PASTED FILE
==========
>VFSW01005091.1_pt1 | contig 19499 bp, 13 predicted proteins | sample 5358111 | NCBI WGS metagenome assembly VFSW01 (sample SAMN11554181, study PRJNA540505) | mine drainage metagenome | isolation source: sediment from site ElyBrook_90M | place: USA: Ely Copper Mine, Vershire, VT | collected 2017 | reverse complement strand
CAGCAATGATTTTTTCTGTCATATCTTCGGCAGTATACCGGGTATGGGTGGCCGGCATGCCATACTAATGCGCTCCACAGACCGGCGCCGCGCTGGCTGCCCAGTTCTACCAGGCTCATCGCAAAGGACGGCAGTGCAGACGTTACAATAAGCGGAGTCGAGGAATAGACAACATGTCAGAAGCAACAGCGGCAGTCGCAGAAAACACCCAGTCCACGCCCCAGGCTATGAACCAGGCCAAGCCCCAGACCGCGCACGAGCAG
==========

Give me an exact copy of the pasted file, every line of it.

>VFSW01005091.1_pt1 | contig 19499 bp, 13 predicted proteins | sample 5358111 | NCBI WGS metagenome assembly VFSW01 (sample SAMN11554181, study PRJNA540505) | mine drainage metagenome | isolation source: sediment from site ElyBrook_90M | place: USA: Ely Copper Mine, Vershire, VT | collected 2017 | reverse complement strand
CAGCAATGATTTTTTCTGTCATATCTTCGGCAGTATACCGGGTATGGGTGGCCGGCATGCCATACTAATGCGCTCCACAGACCGGCGCCGCGCTGGCTGCCCAGTTCTACCAGGCTCATCGCAAAGGACGGCAGTGCAGACGTTACAATAAGCGGAGTCGAGGAATAGACAACATGTCAGAAGCAACAGCGGCAGTCGCAGAAAACACCCAGTCCACGCCCCAGGCTATGAACCAGGCCAAGCCCCAGACCGCGCACGAGCAG